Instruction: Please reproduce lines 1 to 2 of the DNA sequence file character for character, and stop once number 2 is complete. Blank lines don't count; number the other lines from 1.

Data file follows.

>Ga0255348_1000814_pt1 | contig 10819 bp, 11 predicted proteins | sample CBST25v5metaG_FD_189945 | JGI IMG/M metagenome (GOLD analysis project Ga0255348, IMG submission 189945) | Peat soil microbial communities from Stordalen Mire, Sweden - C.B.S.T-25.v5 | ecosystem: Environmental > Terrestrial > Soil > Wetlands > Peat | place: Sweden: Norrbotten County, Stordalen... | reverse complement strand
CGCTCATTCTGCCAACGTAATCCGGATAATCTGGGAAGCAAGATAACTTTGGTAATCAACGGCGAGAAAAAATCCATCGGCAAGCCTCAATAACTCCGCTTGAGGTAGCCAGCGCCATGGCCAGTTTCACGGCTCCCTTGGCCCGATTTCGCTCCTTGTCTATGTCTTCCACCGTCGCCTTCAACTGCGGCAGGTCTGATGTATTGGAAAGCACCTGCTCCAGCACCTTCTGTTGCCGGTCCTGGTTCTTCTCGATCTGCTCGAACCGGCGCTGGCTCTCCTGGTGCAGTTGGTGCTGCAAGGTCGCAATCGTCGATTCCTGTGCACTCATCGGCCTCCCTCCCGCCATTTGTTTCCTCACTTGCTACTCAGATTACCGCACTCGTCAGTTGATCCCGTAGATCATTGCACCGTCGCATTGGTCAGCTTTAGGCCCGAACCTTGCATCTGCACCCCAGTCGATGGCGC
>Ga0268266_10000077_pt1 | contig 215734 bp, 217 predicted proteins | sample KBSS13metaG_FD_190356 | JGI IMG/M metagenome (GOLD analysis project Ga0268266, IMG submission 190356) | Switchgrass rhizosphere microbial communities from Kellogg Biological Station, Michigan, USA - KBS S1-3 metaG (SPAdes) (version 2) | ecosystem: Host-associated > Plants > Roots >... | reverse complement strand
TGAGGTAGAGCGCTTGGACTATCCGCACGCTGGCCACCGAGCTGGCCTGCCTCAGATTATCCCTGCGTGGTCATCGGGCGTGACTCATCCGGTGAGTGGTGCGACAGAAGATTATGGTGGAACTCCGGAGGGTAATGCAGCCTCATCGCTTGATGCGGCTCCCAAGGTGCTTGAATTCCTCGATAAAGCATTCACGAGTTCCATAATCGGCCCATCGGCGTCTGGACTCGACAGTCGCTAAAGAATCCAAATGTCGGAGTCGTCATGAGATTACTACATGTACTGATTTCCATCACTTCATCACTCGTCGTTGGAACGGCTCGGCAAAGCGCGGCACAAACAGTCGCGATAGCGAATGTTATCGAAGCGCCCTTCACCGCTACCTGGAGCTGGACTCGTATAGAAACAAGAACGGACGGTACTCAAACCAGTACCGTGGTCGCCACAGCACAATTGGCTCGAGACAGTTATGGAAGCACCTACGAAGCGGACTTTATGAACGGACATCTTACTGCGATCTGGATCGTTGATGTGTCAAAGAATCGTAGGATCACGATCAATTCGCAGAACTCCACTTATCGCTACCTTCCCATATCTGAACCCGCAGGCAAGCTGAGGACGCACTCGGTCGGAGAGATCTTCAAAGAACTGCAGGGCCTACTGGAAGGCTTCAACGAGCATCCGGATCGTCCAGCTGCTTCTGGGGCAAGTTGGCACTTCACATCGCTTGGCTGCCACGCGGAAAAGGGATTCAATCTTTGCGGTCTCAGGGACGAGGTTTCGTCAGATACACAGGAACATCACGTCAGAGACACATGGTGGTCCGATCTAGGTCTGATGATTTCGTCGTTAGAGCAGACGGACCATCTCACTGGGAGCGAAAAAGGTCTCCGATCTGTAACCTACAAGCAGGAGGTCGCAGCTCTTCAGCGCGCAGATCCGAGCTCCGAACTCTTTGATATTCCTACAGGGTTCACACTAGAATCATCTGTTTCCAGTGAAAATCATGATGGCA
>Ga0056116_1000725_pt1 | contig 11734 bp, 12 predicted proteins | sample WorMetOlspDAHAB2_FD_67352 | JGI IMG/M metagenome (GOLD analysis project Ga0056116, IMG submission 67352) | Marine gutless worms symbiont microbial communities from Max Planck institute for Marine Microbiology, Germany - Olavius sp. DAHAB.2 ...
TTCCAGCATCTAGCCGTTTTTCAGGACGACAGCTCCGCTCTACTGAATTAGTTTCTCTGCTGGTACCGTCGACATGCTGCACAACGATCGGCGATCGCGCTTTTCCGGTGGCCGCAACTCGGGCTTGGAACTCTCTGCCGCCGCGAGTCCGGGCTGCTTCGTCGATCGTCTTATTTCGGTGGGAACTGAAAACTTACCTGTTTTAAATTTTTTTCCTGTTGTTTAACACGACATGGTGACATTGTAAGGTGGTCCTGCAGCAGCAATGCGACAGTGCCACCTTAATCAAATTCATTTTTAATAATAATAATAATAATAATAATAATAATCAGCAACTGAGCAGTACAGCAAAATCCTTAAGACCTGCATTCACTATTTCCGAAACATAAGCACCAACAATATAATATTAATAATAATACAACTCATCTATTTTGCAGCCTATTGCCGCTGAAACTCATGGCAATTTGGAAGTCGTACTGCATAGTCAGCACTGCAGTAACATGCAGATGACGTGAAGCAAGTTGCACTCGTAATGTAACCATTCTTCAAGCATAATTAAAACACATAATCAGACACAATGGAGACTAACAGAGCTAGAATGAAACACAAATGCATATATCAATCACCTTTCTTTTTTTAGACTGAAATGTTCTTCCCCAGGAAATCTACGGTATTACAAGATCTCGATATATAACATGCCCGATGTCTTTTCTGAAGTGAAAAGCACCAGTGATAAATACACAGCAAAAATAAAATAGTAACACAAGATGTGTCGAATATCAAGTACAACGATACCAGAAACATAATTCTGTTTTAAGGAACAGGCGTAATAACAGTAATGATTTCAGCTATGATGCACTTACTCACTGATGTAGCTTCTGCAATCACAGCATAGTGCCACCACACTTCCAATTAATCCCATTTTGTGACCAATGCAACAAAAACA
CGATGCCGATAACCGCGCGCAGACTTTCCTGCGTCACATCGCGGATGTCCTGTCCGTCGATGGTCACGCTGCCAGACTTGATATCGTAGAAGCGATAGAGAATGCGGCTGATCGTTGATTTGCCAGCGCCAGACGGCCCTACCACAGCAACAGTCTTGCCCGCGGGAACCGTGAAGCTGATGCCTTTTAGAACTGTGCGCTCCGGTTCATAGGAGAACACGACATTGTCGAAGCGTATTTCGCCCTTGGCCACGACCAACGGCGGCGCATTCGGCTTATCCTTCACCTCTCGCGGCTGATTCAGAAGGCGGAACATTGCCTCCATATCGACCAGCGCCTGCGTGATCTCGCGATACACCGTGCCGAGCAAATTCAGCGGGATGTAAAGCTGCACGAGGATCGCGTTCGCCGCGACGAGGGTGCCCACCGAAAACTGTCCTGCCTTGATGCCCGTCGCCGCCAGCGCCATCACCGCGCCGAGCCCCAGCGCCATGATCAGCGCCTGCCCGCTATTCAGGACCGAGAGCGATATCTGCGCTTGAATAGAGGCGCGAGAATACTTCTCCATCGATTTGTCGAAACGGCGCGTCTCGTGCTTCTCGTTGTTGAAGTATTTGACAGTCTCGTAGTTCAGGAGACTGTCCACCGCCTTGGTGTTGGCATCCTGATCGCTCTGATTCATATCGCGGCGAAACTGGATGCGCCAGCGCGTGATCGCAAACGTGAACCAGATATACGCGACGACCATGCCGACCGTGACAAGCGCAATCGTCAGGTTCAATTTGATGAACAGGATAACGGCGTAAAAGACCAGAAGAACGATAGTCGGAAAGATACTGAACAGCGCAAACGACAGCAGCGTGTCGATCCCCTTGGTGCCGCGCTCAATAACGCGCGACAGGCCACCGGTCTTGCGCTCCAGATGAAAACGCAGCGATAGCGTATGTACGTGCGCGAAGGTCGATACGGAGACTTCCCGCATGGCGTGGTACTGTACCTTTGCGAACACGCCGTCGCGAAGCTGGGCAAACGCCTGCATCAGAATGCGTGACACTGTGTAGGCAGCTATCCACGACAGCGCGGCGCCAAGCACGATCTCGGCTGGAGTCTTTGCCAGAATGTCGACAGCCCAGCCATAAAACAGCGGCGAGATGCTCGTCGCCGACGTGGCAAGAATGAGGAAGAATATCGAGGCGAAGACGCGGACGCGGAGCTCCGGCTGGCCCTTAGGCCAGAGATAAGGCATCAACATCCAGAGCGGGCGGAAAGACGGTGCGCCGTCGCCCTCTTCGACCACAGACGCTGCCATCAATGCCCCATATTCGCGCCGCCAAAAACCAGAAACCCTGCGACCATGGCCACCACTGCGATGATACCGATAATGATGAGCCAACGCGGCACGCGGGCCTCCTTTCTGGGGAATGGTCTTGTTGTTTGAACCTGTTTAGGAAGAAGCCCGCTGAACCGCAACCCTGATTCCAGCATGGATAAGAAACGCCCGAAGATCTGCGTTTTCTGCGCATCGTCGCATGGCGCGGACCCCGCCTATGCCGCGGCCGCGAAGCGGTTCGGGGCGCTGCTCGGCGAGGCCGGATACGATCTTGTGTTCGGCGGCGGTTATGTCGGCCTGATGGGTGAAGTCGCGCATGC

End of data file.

>Ga0255348_1000814_pt1 | contig 10819 bp, 11 predicted proteins | sample CBST25v5metaG_FD_189945 | JGI IMG/M metagenome (GOLD analysis project Ga0255348, IMG submission 189945) | Peat soil microbial communities from Stordalen Mire, Sweden - C.B.S.T-25.v5 | ecosystem: Environmental > Terrestrial > Soil > Wetlands > Peat | place: Sweden: Norrbotten County, Stordalen... | reverse complement strand
CGCTCATTCTGCCAACGTAATCCGGATAATCTGGGAAGCAAGATAACTTTGGTAATCAACGGCGAGAAAAAATCCATCGGCAAGCCTCAATAACTCCGCTTGAGGTAGCCAGCGCCATGGCCAGTTTCACGGCTCCCTTGGCCCGATTTCGCTCCTTGTCTATGTCTTCCACCGTCGCCTTCAACTGCGGCAGGTCTGATGTATTGGAAAGCACCTGCTCCAGCACCTTCTGTTGCCGGTCCTGGTTCTTCTCGATCTGCTCGAACCGGCGCTGGCTCTCCTGGTGCAGTTGGTGCTGCAAGGTCGCAATCGTCGATTCCTGTGCACTCATCGGCCTCCCTCCCGCCATTTGTTTCCTCACTTGCTACTCAGATTACCGCACTCGTCAGTTGATCCCGTAGATCATTGCACCGTCGCATTGGTCAGCTTTAGGCCCGAACCTTGCATCTGCACCCCAGTCGATGGCGC